So how does this impact the telecom industry? First, it seems like most sophisticated electronics we buy these days come with a separate software license agreement that must be executed as part of a purchase. So manufacturers of most of the gear you buy still think they own the proprietary software that runs your equipment. And many of them charge you yearly after buying electronics to ‘maintain’ that software. In our industry this is a huge high margin business for the manufacturers because telcos and ISPs get almost nothing in return for these annual software license fees.

I don’t think I have a client who isn’t still operating some older electronics. This may be older Cisco routers that keep chugging along, an old voice switch, or even something major like the electronics operating an entire FTTH network. It’s normal in the telecom industry for manufacturers to stop supporting most electronics within 7 to 10 years of its initial release. But unlike twenty years ago when a lot of electronics didn’t last more then the same 7 – 10 years, the use of integrated chips means that electronics are working a lot longer.

And therein lies the dilemma. Once a vendor stops supporting a technology they literally wash their hands of it – they no longer issue software updates, they stop stocking spare parts. They do everything in their power to get you to upgrade to something newer, even though the older gear might still be working reliably.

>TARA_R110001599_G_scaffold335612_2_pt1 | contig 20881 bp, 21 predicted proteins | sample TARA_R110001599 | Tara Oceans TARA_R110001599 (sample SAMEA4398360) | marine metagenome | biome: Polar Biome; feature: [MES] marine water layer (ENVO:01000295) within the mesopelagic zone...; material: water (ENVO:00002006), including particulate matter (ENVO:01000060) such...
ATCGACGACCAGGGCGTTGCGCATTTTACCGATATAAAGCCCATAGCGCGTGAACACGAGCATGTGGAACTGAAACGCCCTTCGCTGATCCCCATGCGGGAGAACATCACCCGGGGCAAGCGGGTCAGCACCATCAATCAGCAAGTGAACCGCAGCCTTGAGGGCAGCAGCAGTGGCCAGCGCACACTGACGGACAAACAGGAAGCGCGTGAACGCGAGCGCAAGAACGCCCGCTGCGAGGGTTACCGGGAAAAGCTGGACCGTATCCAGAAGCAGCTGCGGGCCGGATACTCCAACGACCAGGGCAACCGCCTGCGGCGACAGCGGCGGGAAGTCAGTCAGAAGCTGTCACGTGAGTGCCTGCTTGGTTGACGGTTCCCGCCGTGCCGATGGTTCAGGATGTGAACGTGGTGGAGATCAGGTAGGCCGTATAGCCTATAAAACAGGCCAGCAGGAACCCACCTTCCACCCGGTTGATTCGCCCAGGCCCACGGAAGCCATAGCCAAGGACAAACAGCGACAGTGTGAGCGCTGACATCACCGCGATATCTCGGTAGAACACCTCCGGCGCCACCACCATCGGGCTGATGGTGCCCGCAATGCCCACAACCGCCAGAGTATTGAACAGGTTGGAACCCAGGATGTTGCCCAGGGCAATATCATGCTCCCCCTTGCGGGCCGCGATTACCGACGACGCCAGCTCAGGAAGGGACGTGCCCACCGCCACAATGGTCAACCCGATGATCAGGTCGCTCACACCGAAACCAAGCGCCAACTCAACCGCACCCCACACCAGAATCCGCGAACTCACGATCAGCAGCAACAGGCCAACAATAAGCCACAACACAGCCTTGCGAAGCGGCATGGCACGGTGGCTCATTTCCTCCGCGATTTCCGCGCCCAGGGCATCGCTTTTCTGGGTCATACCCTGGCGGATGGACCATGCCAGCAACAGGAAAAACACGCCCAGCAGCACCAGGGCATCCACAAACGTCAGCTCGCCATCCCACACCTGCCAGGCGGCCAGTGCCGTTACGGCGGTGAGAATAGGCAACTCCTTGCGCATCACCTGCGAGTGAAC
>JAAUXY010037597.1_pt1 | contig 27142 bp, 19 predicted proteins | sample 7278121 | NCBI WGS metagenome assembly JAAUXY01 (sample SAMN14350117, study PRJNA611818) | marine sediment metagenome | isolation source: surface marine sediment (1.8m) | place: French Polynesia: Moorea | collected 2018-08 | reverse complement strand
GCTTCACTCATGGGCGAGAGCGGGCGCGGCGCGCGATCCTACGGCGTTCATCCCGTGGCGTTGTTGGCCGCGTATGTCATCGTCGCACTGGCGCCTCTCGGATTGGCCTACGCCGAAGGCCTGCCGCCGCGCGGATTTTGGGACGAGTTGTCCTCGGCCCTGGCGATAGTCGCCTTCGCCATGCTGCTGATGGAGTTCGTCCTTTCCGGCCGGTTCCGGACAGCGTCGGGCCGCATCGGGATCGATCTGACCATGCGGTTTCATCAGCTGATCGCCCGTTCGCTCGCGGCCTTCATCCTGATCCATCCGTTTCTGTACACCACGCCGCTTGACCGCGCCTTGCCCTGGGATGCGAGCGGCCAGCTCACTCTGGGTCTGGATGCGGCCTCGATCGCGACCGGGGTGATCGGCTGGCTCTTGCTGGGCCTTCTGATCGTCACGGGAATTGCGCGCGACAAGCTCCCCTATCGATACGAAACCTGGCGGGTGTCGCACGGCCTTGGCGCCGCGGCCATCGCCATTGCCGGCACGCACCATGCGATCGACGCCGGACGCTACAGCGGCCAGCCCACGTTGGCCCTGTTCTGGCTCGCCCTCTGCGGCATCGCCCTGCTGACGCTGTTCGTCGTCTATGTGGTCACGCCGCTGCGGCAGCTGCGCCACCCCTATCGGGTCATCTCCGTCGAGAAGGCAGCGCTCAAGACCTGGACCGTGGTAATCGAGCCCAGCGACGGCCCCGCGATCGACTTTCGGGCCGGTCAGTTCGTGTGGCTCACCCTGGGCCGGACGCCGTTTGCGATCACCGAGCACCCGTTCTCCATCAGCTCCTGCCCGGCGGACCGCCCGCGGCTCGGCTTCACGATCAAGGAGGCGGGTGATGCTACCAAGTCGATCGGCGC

But if a telco or ISP makes any tweaks to this older equipment to keep it working – something many ISPs are notorious for – then theoretically anybody doing that has broken the law under the DMCA and could be subject to a fine up to $500,000 and a year in jail, for a first offense.

Of course, we all face this same dilemma at home. Almost everything electronic these days comes with proprietary software and the manufacturers of your PCs, tablets, smartphones, personal assistants, security systems, IoT gear and almost all new appliances probably think that they own the software in your device. And that raises the huge question of what it means these days to buy something, if you don’t really fully own it.

I know many farmers and I think John Deere is making a huge mistake. If another tractor company like Kubota or Massey Ferguson declares that they don’t maintain rights to the software then John Deere could see its market dry up quickly. There is also now a booming market in refurbished farm equipment that pre-dates proprietary software. But this might be a losing battle when almost everything we buy includes software. It’s going to be interesting to see how both the courts and the court of public opinion handle this.

Current News The Industry

Another Hassle for ISPs – Policing Pirated Music